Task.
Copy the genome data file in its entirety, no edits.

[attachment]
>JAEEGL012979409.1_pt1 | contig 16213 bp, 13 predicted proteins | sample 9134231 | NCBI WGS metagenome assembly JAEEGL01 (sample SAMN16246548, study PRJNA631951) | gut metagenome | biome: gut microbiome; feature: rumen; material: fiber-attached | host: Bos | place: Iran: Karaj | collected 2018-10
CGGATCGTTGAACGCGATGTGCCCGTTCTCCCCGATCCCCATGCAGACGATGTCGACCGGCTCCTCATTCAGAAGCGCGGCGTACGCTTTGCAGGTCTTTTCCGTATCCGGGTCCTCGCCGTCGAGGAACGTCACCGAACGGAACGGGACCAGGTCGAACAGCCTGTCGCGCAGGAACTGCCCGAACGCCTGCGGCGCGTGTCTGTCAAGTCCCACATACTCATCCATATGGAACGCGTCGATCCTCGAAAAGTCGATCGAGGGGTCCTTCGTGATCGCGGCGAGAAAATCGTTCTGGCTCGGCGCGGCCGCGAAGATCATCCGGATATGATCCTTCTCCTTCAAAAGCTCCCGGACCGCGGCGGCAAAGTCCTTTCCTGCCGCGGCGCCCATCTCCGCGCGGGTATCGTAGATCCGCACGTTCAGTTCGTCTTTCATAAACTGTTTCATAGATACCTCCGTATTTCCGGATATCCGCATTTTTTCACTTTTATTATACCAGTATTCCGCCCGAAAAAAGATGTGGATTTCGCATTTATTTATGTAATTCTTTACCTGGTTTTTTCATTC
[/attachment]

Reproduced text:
>JAEEGL012979409.1_pt1 | contig 16213 bp, 13 predicted proteins | sample 9134231 | NCBI WGS metagenome assembly JAEEGL01 (sample SAMN16246548, study PRJNA631951) | gut metagenome | biome: gut microbiome; feature: rumen; material: fiber-attached | host: Bos | place: Iran: Karaj | collected 2018-10
CGGATCGTTGAACGCGATGTGCCCGTTCTCCCCGATCCCCATGCAGACGATGTCGACCGGCTCCTCATTCAGAAGCGCGGCGTACGCTTTGCAGGTCTTTTCCGTATCCGGGTCCTCGCCGTCGAGGAACGTCACCGAACGGAACGGGACCAGGTCGAACAGCCTGTCGCGCAGGAACTGCCCGAACGCCTGCGGCGCGTGTCTGTCAAGTCCCACATACTCATCCATATGGAACGCGTCGATCCTCGAAAAGTCGATCGAGGGGTCCTTCGTGATCGCGGCGAGAAAATCGTTCTGGCTCGGCGCGGCCGCGAAGATCATCCGGATATGATCCTTCTCCTTCAAAAGCTCCCGGACCGCGGCGGCAAAGTCCTTTCCTGCCGCGGCGCCCATCTCCGCGCGGGTATCGTAGATCCGCACGTTCAGTTCGTCTTTCATAAACTGTTTCATAGATACCTCCGTATTTCCGGATATCCGCATTTTTTCACTTTTATTATACCAGTATTCCGCCCGAAAAAAGATGTGGATTTCGCATTTATTTATGTAATTCTTTACCTGGTTTTTTCATTC